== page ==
This lockdown has caused many people, myself included, to unintentionally throw their sleep schedule to the wind. In my experience it’s because I don’t have anything to do or anywhere to be the next day. We have all fallen victim to tossing and turning throughout the night, and have suffered the consequences the next day. A good bedtime routine is essential to a good night of sleep, and in this article I will highlight the aspect of plant-based food choices we can make to help improve our quality of sleep. A bad night of sleep, in duration and quality, can be attributed to poor food choices (St. Onge et al., 2018). At the bottom of this post you will find two recipes that combine some of the foods that you will read about.
Tryptophan The old adage that the reason we all get sleepy on Thanksgiving is because of the tryptophan in turkey has some truth to it; tryptophan is positively associated with improved sleep quality. Research by Friedman (2018) supports that eating foods high in tryptophan improved sleep efficiency and sleep duration, specifically foods high in protein. This is because tryptophan increases the production of serotonin, which can bring feelings of relaxation (Medical West Hospital, 2020). We need carbs to elevate serotonin levels, so a nighttime meal or snack that incorporates carbs and protein will yield the best results.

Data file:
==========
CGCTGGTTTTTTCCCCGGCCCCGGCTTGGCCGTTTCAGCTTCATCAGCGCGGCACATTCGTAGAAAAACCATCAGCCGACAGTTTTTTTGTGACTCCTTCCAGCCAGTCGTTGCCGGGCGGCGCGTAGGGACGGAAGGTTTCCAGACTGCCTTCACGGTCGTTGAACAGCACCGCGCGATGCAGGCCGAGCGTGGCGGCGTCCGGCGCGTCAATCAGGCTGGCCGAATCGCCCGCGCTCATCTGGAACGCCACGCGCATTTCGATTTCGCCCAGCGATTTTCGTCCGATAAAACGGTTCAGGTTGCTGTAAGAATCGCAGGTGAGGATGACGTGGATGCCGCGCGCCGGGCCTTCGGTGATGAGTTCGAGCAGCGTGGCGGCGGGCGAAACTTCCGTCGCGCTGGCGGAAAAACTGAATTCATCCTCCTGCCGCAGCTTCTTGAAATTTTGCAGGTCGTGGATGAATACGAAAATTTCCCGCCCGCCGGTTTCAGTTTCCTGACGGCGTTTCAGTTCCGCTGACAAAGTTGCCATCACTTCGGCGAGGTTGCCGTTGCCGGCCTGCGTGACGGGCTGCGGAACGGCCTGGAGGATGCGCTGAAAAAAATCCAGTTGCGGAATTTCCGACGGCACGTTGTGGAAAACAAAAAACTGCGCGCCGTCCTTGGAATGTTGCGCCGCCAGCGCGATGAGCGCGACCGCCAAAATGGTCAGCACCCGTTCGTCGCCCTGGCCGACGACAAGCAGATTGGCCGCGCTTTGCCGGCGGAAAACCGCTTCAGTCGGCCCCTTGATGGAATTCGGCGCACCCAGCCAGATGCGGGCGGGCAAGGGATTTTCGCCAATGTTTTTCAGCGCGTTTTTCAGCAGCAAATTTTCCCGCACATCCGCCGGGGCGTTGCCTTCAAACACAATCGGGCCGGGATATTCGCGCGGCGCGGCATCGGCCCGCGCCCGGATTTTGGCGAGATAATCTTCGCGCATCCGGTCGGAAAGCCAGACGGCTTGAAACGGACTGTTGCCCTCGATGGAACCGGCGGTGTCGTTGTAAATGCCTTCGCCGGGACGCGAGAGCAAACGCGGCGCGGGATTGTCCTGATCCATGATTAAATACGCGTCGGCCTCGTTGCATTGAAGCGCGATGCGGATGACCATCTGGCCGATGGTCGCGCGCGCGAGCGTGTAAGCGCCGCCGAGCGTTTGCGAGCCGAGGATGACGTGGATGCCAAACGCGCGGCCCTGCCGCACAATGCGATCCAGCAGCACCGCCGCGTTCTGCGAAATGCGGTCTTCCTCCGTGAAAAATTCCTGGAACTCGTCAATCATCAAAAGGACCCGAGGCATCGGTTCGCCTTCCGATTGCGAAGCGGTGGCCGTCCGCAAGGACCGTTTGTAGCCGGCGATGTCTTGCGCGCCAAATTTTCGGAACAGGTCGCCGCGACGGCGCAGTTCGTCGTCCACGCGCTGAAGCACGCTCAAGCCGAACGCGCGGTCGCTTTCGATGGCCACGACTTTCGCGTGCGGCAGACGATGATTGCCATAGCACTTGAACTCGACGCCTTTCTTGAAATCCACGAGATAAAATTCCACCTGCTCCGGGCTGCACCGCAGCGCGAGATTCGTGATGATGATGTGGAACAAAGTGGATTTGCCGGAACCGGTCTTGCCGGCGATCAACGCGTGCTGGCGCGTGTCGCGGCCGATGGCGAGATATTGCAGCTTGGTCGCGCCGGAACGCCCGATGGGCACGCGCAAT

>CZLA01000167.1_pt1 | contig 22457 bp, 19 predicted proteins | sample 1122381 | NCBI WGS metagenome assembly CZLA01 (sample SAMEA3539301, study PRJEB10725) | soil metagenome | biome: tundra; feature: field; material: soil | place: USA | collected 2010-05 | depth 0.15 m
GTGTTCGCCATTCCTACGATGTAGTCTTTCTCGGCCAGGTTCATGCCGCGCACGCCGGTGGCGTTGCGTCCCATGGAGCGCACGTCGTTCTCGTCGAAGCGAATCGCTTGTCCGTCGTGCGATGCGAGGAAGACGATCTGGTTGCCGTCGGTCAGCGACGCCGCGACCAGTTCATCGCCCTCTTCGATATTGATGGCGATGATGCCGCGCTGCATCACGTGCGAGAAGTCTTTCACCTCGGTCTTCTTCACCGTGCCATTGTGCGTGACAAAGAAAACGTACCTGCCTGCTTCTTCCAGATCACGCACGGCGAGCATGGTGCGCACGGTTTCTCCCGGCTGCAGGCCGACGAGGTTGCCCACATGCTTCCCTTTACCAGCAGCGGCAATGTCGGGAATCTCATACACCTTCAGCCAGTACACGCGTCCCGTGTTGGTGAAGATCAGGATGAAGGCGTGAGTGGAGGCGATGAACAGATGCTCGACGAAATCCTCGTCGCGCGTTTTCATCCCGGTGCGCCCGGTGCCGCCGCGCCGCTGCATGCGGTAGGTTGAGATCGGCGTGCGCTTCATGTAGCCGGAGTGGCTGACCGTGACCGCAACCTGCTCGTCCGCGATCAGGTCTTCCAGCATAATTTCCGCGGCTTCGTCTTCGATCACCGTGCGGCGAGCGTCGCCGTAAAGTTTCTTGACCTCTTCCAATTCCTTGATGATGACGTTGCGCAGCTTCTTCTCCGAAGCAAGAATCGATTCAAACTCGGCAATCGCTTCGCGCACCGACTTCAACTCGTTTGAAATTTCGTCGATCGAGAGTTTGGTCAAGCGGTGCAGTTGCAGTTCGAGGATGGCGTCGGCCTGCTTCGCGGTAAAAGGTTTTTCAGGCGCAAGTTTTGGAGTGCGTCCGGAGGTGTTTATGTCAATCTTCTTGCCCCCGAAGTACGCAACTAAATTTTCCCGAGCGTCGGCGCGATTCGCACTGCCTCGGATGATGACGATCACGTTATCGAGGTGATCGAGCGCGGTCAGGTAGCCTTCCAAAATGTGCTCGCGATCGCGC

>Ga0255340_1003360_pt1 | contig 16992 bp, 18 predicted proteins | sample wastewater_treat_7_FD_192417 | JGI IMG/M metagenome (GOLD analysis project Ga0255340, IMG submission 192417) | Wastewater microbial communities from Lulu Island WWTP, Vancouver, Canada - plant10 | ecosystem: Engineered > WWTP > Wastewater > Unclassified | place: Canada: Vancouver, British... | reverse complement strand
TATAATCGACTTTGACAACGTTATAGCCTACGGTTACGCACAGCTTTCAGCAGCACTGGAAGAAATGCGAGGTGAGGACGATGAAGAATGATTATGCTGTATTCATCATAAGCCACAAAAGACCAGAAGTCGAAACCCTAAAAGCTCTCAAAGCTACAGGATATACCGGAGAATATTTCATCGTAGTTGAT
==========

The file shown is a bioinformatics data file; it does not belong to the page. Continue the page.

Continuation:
Lentils are a great source of tryptophan, and when paired with rice it's a great carb & protein meal to get your body ready for sleep.
Bananas are also high in tryptophan. Eating them with peanut butter is a great sleep-inducing after dinner snack!
Another well known sleep aid is melatonin, which we usually see in supplement form. However eating foods high in melatonin can be exponentially more delicious. According to Meng et al. (2017), eating melatonin-rich foods can assist in falling asleep. This is due to the shift of the light-dark cycle in which the desire to sleep is enhanced (Dawson & Encel, 1993). Melatonin is a hormone released in the pineal gland, and it unfortunately decreases as we get older. Because of this, it is imperative that we make sure we are ingesting adequate amounts of melatonin.
Both oatmeal & walnuts are good sources of melatonin, making this dish a perfect bedtime snack, or breakfast-for-dinner!
Cherries are very high in melatonin. It's cherry season right now and it doesn't last long so eat them up while you can!
Generally speaking, fats have had a bad rap throughout the years. Trans and saturated fats are those that should be avoided. On the other hand, monounsaturated and polyunsaturated fats are good for us and an incredibly important part of our diets. Holistic psychologist Ellen Vora suggests that a good night’s sleep is dependent on blood sugar levels. If your blood sugar crashes while you are sleeping, your body responds by releasing stress hormones (Vora). This can cause you to toss and turn. Eating fats before bed is an excellent way to stabilize blood sugar and ensure a quality night’s sleep.
Coconut oil is such an important fat to add to our diets. Tru mixing some into herbal tea before bed. Perhaps with some lemon & honey
Avocado sprinkled with salt and pepper would be a delicious snack, or you could add it to a side salad at dinner.